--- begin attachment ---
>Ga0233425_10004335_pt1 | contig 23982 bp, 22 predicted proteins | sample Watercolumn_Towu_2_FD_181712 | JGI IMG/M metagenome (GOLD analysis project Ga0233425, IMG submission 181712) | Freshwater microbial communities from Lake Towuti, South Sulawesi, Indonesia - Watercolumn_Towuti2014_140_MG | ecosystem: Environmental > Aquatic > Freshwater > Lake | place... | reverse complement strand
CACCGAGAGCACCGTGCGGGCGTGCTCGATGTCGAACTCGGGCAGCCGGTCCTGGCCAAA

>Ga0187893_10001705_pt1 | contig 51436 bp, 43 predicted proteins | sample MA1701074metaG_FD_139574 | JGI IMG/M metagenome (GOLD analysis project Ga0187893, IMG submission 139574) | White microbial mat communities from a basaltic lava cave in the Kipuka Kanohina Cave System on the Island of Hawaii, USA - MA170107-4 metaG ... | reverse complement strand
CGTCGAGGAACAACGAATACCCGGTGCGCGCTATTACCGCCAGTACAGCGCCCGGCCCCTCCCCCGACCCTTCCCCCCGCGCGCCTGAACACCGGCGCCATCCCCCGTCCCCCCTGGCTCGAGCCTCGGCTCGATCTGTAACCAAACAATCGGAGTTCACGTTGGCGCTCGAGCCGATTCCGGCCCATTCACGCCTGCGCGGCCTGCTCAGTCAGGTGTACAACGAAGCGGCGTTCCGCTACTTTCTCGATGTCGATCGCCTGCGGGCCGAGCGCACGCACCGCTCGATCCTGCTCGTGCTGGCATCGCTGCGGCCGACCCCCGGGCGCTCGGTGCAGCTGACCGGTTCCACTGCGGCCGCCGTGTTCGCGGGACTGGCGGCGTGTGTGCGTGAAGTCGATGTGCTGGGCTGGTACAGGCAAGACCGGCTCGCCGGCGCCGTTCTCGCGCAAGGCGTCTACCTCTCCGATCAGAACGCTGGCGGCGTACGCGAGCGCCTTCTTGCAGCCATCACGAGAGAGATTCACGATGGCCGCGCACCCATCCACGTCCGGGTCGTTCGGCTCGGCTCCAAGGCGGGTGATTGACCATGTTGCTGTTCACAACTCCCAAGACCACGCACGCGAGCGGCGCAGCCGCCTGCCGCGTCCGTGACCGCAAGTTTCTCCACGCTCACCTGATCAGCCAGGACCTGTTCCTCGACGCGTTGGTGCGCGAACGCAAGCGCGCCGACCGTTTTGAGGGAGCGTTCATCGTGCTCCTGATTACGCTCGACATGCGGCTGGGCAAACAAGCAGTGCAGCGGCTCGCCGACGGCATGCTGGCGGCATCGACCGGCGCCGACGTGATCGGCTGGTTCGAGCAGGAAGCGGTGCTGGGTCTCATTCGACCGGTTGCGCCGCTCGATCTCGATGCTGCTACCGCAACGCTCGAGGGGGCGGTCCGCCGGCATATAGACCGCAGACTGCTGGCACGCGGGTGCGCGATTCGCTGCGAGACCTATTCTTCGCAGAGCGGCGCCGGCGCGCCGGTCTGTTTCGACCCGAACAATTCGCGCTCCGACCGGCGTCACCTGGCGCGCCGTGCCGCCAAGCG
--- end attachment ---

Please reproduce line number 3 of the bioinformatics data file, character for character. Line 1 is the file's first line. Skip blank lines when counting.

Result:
>Ga0187893_10001705_pt1 | contig 51436 bp, 43 predicted proteins | sample MA1701074metaG_FD_139574 | JGI IMG/M metagenome (GOLD analysis project Ga0187893, IMG submission 139574) | White microbial mat communities from a basaltic lava cave in the Kipuka Kanohina Cave System on the Island of Hawaii, USA - MA170107-4 metaG ... | reverse complement strand